irish lesson

I had just been “friended” by a dead mother on Facebook, and was poring over photographs of a happy home life that is no more, when Wolfgang sent me a link today to “The Fields of Athenry,” a song that tells the story of another family’s tragedy during the Great Irish Potato Famine of 1847-49.

The so-called famine killed over two million people by starvation and, as the song says, caused many formerly law-abiding people to steal food in order to keep their families alive. Many of these desperate offenders were jailed and made slaves of the state.

What the history books don’t tell us is that Ireland was a food-exporting nation during the whole length of the crisis. Only the potato crops, which were grown on Ireland’s poorest soils by Ireland’s poorest people, had failed.

Wheat, rye, barley, corn, and other staple foods were exported from Ireland to England in more-than-adequate quantities to have fed Ireland’s starving millions each and every year of the famine.

Because more than 95% the land in Ireland was controlled by wealthy English bankers and landowners, this land was kept under productive cultivation and the landless Irish peasants were forced by threat and coercion to harvest the export crops and load them onto ships bound for England.

While Irish laborers toiled on the docks, their wives, children, and relations (who had been deemed expendable by the rich) died at home.

A million Irish workingmen emigrated to America during the famine years, and brought with them an attitude toward all power elites that scared the hell out of America’s ruling class, the most powerful of whom were behind America’s Industrial Revolution—often with the financial backing of the same English money interests that had callously allowed the murderous “famine” to play out as it did.

As this Irish song played in the background, I looked at the pictures of a happy family life that has been extinguished as a result of corporate greed. I can’t go into the details now, but I realized that nothing has really changed in 162 years.

Today I heard a speech by Nobel laureate economist Joseph Stiglitz, who said that our system of “free market” capitalism is now so highly manipulated and controlled by self-serving money interests that our “land of opportunity” offers less opportunity for the average worker than other places in the world.

America is devolving into a desperate, almost Third World society defined by a hardening caste system driven by the insatiable greed of its wealthiest citizens, Stiglitz says in his new book, The Price of Inequality: How Today’s Divided Society Endangers Our Future.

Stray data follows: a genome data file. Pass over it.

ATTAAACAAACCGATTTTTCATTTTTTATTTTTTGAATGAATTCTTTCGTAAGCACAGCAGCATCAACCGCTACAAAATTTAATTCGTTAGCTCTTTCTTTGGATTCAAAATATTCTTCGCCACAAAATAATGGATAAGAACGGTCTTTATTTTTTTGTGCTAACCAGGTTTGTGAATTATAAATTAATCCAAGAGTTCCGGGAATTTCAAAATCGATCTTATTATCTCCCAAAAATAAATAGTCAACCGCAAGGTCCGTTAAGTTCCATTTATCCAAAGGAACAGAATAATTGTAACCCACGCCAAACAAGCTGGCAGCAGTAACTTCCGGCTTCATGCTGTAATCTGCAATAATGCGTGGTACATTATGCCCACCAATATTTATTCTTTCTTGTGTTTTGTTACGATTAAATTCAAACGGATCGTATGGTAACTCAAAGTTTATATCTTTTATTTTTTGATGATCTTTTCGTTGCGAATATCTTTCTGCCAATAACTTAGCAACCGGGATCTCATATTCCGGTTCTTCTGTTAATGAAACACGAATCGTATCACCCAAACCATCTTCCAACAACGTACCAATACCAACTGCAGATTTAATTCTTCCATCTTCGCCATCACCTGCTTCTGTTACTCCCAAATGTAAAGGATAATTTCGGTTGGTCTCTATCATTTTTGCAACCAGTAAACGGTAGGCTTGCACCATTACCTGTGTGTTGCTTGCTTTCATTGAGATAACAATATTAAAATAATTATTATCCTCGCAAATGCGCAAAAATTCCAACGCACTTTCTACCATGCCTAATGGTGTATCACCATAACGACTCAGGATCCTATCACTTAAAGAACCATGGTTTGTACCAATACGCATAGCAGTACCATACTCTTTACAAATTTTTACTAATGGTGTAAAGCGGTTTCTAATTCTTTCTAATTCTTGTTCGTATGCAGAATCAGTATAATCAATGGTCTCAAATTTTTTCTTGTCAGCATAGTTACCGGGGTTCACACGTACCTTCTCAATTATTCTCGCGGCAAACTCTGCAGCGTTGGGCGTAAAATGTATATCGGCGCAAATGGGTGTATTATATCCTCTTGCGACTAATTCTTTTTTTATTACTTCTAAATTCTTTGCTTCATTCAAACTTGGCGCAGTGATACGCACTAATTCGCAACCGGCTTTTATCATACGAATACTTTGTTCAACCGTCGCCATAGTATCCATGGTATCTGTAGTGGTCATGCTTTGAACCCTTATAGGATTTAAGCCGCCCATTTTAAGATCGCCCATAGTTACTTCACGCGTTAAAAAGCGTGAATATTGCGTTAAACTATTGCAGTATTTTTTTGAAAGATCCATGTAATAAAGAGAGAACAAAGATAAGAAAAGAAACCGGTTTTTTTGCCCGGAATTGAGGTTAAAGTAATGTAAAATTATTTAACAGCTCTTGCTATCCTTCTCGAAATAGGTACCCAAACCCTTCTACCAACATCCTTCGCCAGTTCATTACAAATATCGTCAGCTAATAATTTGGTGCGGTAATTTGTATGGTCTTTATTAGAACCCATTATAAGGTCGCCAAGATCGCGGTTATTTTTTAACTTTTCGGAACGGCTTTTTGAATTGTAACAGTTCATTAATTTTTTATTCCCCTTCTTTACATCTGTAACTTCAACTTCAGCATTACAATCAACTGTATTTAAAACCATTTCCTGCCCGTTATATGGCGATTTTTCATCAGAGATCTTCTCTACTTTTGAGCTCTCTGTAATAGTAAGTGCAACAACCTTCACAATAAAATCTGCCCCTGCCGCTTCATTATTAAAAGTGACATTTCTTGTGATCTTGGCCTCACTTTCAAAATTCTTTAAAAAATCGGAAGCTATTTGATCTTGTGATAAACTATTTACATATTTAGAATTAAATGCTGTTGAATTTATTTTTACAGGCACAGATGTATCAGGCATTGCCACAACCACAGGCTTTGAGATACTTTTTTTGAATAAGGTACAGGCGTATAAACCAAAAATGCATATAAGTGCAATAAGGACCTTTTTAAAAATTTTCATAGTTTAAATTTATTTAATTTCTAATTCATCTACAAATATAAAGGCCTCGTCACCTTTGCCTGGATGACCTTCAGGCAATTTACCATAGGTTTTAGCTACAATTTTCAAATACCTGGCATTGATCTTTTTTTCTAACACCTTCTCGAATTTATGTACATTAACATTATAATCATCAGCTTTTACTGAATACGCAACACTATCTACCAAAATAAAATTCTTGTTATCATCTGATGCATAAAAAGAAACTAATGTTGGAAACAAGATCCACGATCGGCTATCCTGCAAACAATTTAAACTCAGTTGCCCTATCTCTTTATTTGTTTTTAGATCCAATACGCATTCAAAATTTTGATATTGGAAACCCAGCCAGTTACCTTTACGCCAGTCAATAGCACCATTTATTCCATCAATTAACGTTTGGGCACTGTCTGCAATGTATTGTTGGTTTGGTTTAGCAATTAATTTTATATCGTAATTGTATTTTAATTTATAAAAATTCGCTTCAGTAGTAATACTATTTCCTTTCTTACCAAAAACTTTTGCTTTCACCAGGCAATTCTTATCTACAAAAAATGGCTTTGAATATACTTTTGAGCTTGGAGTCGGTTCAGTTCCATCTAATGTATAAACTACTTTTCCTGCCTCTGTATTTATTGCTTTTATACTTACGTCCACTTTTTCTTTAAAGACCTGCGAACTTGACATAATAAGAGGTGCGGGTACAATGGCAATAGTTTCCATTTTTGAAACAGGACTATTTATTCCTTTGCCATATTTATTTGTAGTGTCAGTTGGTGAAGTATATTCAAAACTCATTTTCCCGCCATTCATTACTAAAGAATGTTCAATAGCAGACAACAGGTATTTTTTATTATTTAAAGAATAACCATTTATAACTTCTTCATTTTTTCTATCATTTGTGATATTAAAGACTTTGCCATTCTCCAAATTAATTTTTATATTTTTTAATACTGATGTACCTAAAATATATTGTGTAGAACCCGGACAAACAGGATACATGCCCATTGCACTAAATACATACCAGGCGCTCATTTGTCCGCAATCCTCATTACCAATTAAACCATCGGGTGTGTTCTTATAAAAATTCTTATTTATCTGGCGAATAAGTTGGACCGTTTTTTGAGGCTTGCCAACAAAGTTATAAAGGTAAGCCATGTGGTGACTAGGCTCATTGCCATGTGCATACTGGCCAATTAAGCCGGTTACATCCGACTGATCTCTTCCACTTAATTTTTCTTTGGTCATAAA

The rich are getting incredibly richer on the backs of powerless, expendable people—even kids. We see the excesses of their New World Order in the burgeoning system of prison slave labor and a permanent underclass of citizens to feed it.

We are the 99 percent.


Grooves of the Day 

Listen to Paddy Reilly performing “The Fields of Athenry”


If you’re as disturbed as I am, you may prefer this version sent by Frank Manning:

Listen to The Dropkick Murphys performing “The Fields of Athenry”



3 Responses to “irish lesson”

  1. 1 Frank Manning
    June 16, 2012 at 1:56 am

    In the first verse of the song are the lines “Michael, they have taken you away/ For you stole Trevelyan’s corn/ So the young might see the morn’/ Now a prison ship lies waiting in the bay.” The reference is to Sir Charles Trevelyan, the heartless monster who the British government put in charge of Irish famine relief. In the middle of the famine, Trevelyan wrote that the Great Hunger was a “mechanism for reducing surplus population.” He wrote: “The judgement of God sent the calamity to teach the Irish a lesson, that calamity must not be too much mitigated… The real evil with which we have to contend is not the physical evil of the Famine, but the moral evil of the selfish, perverse and turbulent character of the [Irish] people.” Monsters like Charles Trevelyan still roam our land, plundering the middle class and imprisoning the poor and then blaming their victims for the horrors they are inflicting on them. A reckoning will come, and the blood of the monsters will flow in the streets.

  2. 2 Patrick Murphy
    June 16, 2012 at 2:40 am

    And we are distracted from this situation as those unfortunates from an earlier period in history by bread and circuses. The powers that be create straw men and diversions. You are right again in your post, Dan.

  3. 3 Wolfgang
    June 16, 2012 at 2:57 am

    I never expected such an impact of a song I send Dan as a link. I first heard the Irish fans singing the song during the European soccer championship. And what should I say; I’ve got goose pimples when I hear them singing in the stadium.

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